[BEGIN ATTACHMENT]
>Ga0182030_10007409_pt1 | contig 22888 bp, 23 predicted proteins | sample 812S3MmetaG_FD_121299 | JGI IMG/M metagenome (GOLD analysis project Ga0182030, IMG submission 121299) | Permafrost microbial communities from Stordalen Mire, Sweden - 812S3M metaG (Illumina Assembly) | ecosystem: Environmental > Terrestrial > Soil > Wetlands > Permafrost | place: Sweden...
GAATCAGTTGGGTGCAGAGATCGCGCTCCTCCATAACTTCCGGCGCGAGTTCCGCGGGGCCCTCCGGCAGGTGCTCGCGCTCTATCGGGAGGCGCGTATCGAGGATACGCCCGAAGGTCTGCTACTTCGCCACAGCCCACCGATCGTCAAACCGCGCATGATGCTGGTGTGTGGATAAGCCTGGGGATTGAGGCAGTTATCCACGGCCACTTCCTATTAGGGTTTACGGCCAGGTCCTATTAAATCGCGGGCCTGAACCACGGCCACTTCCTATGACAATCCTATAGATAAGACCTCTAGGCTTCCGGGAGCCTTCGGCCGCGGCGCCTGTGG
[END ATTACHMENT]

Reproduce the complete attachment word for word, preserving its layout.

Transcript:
>Ga0182030_10007409_pt1 | contig 22888 bp, 23 predicted proteins | sample 812S3MmetaG_FD_121299 | JGI IMG/M metagenome (GOLD analysis project Ga0182030, IMG submission 121299) | Permafrost microbial communities from Stordalen Mire, Sweden - 812S3M metaG (Illumina Assembly) | ecosystem: Environmental > Terrestrial > Soil > Wetlands > Permafrost | place: Sweden...
GAATCAGTTGGGTGCAGAGATCGCGCTCCTCCATAACTTCCGGCGCGAGTTCCGCGGGGCCCTCCGGCAGGTGCTCGCGCTCTATCGGGAGGCGCGTATCGAGGATACGCCCGAAGGTCTGCTACTTCGCCACAGCCCACCGATCGTCAAACCGCGCATGATGCTGGTGTGTGGATAAGCCTGGGGATTGAGGCAGTTATCCACGGCCACTTCCTATTAGGGTTTACGGCCAGGTCCTATTAAATCGCGGGCCTGAACCACGGCCACTTCCTATGACAATCCTATAGATAAGACCTCTAGGCTTCCGGGAGCCTTCGGCCGCGGCGCCTGTGG